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Category Archives: Transitions

Business woman and building

One of the sad and disappointing effects of the COVID pandemic (aside from the tragic loss of life) is that a disproportionate number of women have had to leave their jobs, either temporarily or permanently. Time Magazine reports, “Between August and September, 865,000 women dropped out of the labor force, according to a National Women’s Law Center analysis of the Bureau of Labor Statistics September jobs report. In the same time period, just 216,000 men exited the workforce.”

Why is this happening?

It could be any number of reasons. For one, industries that are female-dominated (education, service industry jobs, child care, etc.) have been hardest hit by the pandemic. Also, due to at-home schooling and daycare centers shutting their doors, there’s becoming a greater need for parents to stay home with children. And, guess what? The lowest wage earner is inevitably the one who will stay home, which is typically the woman (As of 2020 women make an average of $.81 for every $1.00 a man brings in).

We can’t solve the gender pay gap in one blog post. Nor can we give women all the safety nets they need (affordable childcare, paid maternity leave, etc.). However, we CAN focus on one key question to attempt to turn around this grim situation:

How can women re-enter the workforce once they are able to come back?

I’ll be frank. Once you leave the workforce for an extended period of time, the cards are stacked against you. Resume gaps never look good, and you may fall behind on industry advancements and new skillsets. However, there ARE a few steps you can take to make yourself a more enticing candidate to future employers. Here are four steps you can take:

1. Never Stop Working

This may sound counter-intuitive, but it IS possible to avoid resume gaps by doing very part-time work at home. If you’re a graphic designer, for instance, you might take on the occasional freelance project. If you’re a writer, you could volunteer for your neighborhood newspaper. If you specialize in social media marketing, you could put in some hours volunteering for a friend’s business. If you have a finance background, you could consider becoming a virtual financial assistant (typically a very part-time gig).

Yes, not every job is conducive to part-time, at-home work. If you used to work in healthcare, for instance, you can’t exactly care for patients in your free time at home! Instead, consider volunteering in a relevant area or skip ahead to tip #2:

2. Stay Relevant

When you leave a job, it’s a good idea to keep tabs on your industry and refresh your skills, when you can. Sign up for newsletters, read articles, or listen to podcasts related to your industry.

If you have the time and bandwidth, consider taking an online class or pursuing relevant certification. You might even connect with a local college or university to see if they’re offering any useful classes for people who are not full-time students.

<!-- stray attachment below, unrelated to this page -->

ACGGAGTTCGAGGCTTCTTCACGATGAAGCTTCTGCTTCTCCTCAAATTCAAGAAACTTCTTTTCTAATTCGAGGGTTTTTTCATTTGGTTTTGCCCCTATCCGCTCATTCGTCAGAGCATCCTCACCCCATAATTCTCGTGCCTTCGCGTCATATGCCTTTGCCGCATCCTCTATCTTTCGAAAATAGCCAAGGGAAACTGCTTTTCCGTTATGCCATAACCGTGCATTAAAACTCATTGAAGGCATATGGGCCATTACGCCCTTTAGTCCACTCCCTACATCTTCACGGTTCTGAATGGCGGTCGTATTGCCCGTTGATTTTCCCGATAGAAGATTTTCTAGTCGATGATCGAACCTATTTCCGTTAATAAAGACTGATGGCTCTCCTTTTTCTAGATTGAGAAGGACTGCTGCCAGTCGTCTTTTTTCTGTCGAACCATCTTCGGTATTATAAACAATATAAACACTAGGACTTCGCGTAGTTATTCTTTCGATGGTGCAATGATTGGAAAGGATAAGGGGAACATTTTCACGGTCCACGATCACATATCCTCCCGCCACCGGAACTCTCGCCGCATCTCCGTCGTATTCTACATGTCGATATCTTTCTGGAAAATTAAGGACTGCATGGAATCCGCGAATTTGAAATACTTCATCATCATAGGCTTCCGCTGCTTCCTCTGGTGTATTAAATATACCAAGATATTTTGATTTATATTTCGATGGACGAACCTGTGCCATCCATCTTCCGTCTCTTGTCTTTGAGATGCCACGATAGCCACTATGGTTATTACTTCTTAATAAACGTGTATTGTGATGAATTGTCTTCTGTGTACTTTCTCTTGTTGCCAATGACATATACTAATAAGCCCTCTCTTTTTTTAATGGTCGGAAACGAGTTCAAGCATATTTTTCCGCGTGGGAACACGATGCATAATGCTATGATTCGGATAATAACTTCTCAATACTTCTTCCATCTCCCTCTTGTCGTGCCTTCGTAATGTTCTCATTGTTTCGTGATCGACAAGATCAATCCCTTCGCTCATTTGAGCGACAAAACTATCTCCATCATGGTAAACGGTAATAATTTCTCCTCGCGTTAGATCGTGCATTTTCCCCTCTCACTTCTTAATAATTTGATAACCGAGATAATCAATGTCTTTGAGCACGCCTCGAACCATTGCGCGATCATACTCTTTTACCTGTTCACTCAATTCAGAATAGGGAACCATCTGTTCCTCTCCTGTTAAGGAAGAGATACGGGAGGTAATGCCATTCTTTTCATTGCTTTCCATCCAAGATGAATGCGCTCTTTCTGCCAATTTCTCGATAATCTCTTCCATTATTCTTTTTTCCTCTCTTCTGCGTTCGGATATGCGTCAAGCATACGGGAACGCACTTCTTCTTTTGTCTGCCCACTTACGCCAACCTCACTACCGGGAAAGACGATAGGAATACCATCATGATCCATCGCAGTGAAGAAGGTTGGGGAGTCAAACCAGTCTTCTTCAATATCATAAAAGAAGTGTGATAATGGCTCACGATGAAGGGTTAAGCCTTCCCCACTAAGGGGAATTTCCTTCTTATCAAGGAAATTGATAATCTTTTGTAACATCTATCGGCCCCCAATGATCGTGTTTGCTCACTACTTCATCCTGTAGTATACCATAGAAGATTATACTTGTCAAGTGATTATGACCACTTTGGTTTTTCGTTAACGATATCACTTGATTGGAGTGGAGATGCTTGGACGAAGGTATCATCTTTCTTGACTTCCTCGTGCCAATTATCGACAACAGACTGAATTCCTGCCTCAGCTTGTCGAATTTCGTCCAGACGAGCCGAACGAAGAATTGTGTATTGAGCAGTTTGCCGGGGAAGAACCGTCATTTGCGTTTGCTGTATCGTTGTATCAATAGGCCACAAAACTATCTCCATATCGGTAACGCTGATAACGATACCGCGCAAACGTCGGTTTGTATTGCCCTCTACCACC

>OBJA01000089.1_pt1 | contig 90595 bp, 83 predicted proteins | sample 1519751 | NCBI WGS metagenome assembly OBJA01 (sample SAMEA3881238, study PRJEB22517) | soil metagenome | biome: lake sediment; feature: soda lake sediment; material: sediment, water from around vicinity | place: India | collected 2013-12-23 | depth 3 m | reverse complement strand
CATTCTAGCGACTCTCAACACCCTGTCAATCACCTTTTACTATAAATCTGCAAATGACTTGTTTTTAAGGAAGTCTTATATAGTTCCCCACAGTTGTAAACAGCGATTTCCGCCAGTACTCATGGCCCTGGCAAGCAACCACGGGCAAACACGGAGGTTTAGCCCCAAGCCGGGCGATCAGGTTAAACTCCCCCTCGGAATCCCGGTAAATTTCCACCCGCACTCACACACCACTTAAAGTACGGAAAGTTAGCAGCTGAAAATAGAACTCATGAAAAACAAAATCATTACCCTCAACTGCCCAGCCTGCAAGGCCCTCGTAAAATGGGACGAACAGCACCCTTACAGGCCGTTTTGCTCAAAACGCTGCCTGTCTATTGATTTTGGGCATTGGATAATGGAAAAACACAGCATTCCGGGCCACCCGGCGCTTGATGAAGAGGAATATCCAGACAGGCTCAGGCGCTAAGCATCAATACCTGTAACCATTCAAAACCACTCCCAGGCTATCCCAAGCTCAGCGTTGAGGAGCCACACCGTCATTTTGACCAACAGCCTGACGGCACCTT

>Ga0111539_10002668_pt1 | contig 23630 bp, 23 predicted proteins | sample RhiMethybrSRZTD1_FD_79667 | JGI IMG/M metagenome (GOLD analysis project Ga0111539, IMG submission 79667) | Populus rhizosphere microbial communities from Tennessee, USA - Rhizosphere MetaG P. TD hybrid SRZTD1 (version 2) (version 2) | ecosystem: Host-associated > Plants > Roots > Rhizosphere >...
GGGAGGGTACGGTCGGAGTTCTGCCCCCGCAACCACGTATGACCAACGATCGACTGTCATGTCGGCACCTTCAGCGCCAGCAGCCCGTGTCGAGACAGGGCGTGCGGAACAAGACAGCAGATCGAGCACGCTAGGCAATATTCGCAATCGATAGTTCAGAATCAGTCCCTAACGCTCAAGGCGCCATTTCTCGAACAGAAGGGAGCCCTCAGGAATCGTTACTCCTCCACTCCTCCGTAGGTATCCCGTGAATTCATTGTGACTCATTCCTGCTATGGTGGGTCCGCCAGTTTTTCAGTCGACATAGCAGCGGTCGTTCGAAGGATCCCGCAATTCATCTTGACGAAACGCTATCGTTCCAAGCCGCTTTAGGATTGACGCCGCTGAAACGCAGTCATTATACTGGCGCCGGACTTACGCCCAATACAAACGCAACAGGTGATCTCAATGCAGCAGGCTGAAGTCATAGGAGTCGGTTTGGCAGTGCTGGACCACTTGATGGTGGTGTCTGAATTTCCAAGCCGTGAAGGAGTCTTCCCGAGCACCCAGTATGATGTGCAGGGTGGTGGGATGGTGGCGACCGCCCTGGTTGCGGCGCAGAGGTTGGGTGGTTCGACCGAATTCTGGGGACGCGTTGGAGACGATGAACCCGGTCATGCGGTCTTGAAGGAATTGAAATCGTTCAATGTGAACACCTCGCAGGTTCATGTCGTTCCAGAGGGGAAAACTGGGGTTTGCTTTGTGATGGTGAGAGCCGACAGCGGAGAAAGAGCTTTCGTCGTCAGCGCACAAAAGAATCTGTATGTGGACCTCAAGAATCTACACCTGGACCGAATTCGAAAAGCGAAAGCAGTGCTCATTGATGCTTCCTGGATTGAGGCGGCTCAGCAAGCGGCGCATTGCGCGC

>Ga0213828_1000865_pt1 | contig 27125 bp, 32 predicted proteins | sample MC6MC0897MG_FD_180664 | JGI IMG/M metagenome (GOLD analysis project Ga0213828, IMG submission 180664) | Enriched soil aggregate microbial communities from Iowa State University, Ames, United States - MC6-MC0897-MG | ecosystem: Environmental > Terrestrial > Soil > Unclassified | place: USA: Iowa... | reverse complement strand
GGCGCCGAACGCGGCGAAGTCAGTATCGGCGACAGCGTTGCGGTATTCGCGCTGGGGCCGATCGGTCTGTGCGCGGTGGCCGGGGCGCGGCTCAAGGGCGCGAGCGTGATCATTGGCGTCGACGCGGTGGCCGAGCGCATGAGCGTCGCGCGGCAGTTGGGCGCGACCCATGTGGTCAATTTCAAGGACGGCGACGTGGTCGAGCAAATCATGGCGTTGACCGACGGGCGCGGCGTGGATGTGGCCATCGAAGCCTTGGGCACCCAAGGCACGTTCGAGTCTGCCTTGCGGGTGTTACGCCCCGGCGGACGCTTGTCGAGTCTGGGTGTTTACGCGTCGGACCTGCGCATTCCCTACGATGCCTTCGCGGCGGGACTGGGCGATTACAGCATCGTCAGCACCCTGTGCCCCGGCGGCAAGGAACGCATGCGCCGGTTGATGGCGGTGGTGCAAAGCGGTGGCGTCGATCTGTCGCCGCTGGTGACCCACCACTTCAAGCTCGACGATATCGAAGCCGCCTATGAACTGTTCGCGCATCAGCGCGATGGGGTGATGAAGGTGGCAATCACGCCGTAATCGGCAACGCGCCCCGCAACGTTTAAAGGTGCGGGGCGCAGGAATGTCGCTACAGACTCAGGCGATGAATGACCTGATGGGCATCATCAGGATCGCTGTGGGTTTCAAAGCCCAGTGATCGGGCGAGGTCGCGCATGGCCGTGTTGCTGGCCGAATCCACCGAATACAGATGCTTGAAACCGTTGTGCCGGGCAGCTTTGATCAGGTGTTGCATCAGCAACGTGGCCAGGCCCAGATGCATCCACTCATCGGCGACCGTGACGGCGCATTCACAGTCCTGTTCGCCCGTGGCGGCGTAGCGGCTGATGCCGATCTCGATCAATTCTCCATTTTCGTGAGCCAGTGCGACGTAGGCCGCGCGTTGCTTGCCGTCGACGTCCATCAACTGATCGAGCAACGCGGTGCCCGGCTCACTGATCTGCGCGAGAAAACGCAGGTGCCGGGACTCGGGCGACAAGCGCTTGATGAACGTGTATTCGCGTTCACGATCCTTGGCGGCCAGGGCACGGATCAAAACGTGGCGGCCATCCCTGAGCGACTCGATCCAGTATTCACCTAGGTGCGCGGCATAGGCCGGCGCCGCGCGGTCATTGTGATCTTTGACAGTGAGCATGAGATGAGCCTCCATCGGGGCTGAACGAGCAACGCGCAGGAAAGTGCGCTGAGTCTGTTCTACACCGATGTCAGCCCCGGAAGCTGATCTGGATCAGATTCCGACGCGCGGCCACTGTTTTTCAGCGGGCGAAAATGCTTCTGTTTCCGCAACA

3. Network

Never stop networking. According to Diane Flynn, co-founder and CEO of Reboot Accel, “About 85 percent of women returning to work find jobs through their network.”

Even if you’re temporarily working as a homemaker, you can still continue to keep in touch with your network. Send the occasional email or LinkedIn message to former co-workers, join an online women’s networking group, or check out Toastmasters.

Once you’re ready to start looking for work again, don’t be afraid to make your job hunt public. Post about it on social media, send emails to friends who could possibly assist you, and drop your former co-workers a line. You never know who might say, “Yes! I know of a job opening that would suit you perfectly!”

4. Tap Into Resources

Believe it or not, there’s an entire industry set up to help people re-enter the workplace after a long break. Firms such as iRelaunch or companies offering reentry programs (sometimes called “returnships”) are actively seeking to hire people who have been out of a job for an extended period of time.

You might also contact your alma mater’s career center for guidance or work with a career coach who specializes in worker reentry.

5. Don’t Sell Yourself Short

If you are trying to re-enter the workforce after a significant break, there is absolutely no need to feel shame or embarrassment. Push those feelings aside and concentrate on your enthusiasm and your relevant skills and expertise. Demonstrate that you are ready to hit the ground running and willing to put in the legwork to do the best work possible.

If an interviewer asks about a gap on your resume, don’t shy away from the question. Instead, be honest! Tell them you had to temporarily stay home to care for your school-aged children, but you’re now ready, enthusiastic, and as prepared to work.

Remember: Your volunteering experience, memberships, and online classes/certifications count! If, for example, you sat on the PTA or organized an annual fundraiser for your church, be sure to tout that experience and demonstrate its relevance. For example:

“For three years I spearheaded my church’s annual walk to end hunger fundraiser. As chair of the committee, I was in charge of 30 volunteers, organized all the event logistics, and tracked over $10,000 in donations.”

In sum: Don’t sell yourself or your experience short!

Re-entering the workforce after an extended break is often not an easy task. However, with a little foresight, some planning, and the tenacity to seek resources and lean on your network, you CAN make a successful workplace reentry. The right job is waiting for you; be bold enough to seek it out and seize it!


MARGARET SMITH IS A CAREER COACH, AUTHOR, INSIGHTS® DISCOVERY (AND DEEPER DISCOVERY) LICENSED PRACTITIONER, AND FOUNDER OF UXL. SHE HOSTS WORKSHOPS FOR PEOPLE WHO NEED CAREER OR PERSONAL GUIDANCE. 
CHECK OUT MARGARET’S ONLINE LEADERSHIP COURSE.

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Child fire fighters
Image courtesy of Pixabay.com

When you were young, people probably often asked you the question, “What do you want to be when you grow up?”

Now that you HAVE grown up, do you know the answer?

It’s okay if you don’t! It’s completely normal (and healthy) to continuously grow and change throughout the years. As our circumstances and outlook change, we might find ourselves yearning to try something new or walk down a different path. We may feel the need to modify our career aspirations, health goals, or personal ambitions.